Laboratory testing among patients undergoing cardiac surgery can lead to excessive bloodletting, which can increase the risk of developing hospital-acquired anemia and the need for blood transfusion, according to an article in the March 2015 issue of The Annals of Thoracic Surgery.
"Prior research shows that patients who receive blood transfusions during heart surgery have more infections after surgery, spend more time on the ventilator, and die more frequently -- even after adjusting for how sick they were prior to surgery," said Colleen G. Koch, MD, MS, MBA, from the Cleveland Clinic in Ohio, who led the current study.
Dr. Koch and colleagues examined every laboratory test from 1,894 patients who underwent cardiac surgery from January to June 2012 at the Cleveland Clinic. The number and type of blood tests performed were recorded from the time patients met their surgeons until hospital discharge. The researchers then tallied up the total amount of blood taken from each patient.
Results showed a total of 221,498 laboratory tests were performed during the study period, which equaled 116 tests per patient. Cumulative median phlebotomy volume for the entire hospital stay was 454 mL per patient. Phlebotomy volume differed between the intensive care unit (ICU) and other hospital floors, with ICU patients having more blood drawn, on average (332 mL vs. 118 mL).
"We were astonished by the amount of blood taken from our patients for laboratory testing. Total phlebotomy volumes approached 1 to 2 units of red blood cells, which is roughly equivalent to 1 to 2 cans of soda" said Dr. Koch.
More complex procedures were associated with higher overall phlebotomy volume. Patients undergoing combined coronary artery bypass grafting surgery and valve procedures had the highest median cumulative phlebotomy volume.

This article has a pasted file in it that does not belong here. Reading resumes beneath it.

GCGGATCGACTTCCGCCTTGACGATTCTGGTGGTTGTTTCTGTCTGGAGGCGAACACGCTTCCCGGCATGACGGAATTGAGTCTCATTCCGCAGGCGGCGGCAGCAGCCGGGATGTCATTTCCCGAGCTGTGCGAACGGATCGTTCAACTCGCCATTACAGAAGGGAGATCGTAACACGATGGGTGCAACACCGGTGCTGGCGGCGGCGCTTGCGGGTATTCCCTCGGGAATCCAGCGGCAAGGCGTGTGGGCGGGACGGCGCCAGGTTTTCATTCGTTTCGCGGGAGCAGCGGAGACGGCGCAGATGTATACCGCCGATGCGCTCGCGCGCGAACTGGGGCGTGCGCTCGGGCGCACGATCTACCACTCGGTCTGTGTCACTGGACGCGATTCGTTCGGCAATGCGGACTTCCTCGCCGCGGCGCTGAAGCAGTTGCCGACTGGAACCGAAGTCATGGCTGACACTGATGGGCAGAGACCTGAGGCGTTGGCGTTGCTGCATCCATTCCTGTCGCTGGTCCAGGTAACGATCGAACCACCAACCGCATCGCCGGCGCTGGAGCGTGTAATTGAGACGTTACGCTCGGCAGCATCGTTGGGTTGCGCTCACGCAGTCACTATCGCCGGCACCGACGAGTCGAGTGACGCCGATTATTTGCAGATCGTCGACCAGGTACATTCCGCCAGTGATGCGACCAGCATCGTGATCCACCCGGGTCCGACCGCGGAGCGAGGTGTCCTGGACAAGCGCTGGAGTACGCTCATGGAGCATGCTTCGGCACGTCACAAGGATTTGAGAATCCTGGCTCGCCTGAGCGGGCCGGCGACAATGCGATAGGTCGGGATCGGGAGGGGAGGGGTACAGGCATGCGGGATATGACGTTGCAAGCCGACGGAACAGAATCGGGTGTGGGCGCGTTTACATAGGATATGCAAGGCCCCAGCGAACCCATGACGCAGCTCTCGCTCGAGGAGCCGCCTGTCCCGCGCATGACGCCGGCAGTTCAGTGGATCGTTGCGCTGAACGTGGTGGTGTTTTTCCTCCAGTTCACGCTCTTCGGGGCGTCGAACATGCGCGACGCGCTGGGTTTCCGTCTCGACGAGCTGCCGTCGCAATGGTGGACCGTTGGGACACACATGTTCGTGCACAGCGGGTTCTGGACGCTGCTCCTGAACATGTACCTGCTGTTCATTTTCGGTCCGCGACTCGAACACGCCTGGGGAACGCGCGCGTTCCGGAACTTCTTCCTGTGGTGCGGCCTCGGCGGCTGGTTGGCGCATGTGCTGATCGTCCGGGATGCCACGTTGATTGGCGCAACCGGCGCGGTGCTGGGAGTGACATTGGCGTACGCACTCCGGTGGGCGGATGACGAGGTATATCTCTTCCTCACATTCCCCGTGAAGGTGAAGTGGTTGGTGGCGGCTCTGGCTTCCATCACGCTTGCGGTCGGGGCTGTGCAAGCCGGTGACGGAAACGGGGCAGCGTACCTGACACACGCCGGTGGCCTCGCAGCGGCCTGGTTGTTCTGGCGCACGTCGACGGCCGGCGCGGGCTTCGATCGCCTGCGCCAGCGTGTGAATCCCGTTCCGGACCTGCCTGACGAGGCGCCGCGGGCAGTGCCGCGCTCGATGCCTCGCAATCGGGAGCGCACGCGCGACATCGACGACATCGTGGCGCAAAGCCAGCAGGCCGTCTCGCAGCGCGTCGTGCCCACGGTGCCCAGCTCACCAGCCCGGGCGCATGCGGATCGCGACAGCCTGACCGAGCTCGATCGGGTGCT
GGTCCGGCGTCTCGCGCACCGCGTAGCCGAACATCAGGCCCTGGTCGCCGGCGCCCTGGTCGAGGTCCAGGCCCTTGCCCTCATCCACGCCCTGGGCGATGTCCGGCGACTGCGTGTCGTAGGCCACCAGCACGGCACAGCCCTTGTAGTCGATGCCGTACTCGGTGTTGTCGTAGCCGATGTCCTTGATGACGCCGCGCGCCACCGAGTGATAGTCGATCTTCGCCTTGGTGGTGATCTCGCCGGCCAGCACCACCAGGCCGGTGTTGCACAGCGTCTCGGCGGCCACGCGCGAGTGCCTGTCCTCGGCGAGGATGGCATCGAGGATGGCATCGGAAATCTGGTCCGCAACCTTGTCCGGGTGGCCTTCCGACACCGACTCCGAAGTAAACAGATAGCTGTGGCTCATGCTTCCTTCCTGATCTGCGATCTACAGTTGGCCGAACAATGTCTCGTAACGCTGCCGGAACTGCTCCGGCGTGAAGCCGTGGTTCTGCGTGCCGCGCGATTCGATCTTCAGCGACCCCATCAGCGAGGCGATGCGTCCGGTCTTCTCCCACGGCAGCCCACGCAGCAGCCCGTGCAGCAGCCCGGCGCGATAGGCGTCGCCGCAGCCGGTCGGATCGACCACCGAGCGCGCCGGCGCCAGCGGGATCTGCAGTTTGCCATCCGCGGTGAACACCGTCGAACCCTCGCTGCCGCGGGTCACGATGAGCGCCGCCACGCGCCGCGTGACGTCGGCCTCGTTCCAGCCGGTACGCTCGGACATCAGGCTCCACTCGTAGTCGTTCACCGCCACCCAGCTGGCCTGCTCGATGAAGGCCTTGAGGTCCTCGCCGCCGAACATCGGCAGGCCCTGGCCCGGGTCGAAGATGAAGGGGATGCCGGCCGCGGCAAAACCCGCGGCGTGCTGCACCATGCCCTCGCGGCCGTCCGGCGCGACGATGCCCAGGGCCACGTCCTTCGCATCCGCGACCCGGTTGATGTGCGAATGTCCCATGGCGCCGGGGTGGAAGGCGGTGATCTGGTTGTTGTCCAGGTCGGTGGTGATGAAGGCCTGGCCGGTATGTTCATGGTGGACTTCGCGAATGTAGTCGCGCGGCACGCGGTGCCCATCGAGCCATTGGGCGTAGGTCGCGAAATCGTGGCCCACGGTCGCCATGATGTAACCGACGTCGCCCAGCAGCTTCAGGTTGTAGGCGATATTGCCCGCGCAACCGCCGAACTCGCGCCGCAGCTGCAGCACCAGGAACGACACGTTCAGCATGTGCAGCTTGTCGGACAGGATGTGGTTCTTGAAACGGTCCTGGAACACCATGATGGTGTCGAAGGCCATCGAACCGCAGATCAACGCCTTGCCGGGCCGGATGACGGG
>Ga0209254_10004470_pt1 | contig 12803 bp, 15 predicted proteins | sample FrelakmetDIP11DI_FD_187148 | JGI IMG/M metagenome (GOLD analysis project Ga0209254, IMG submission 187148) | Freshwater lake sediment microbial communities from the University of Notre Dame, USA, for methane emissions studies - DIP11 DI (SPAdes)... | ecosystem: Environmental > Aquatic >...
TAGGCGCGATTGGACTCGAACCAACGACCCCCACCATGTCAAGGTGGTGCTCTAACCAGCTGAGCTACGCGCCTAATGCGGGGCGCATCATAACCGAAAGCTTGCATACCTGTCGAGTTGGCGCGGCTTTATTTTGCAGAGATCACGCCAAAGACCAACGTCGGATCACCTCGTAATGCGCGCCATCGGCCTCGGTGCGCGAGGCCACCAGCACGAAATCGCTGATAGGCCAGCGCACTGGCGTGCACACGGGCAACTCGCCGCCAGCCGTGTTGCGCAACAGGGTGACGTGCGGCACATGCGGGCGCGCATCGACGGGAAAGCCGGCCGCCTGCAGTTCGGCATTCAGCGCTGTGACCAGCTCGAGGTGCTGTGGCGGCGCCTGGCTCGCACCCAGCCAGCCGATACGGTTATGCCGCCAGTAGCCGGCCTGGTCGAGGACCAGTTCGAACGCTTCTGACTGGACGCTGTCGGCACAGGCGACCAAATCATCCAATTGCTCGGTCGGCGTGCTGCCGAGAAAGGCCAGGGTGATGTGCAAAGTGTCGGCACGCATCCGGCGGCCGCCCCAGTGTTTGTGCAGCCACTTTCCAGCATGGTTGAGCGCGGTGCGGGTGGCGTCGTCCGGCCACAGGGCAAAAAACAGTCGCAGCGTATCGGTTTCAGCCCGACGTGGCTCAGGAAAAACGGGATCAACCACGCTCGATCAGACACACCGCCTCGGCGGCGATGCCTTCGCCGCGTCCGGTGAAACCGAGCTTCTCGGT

The findings also noted that as the cumulative phlebotomy volume increased, so did the need for blood products. Similarly, the longer a patient was hospitalized, the more blood was taken, which increased the subsequent need for a red blood cell transfusion.
"Patients should feel empowered to ask their doctors whether a specific test is necessary -- 'What is the indication for the test?,' 'Will it change my care?,' and 'If so, do you need to do it every day?,'" said Dr. Koch. "They should inquire whether smaller volume test tubes could be used for the tests that are deemed necessary. Every attempt should be made to conserve the patient's own blood -- every drop of blood counts."
Importance of Reducing Preoperative Bloodletting
In an invited commentary in the same issue of The Annals, Milo Engoren, MD, from the University of Michigan in Ann Arbor, emphasized the importance of reducing blood loss to decrease possible complications during surgery. "We make efforts to minimize intraoperative blood loss, now we need to make similar efforts postoperatively," he said. "While some may argue that transfusion itself is not harmful, but only a marker of a sicker patient, most would agree that avoiding anemia and transfusion is the best course for patients."
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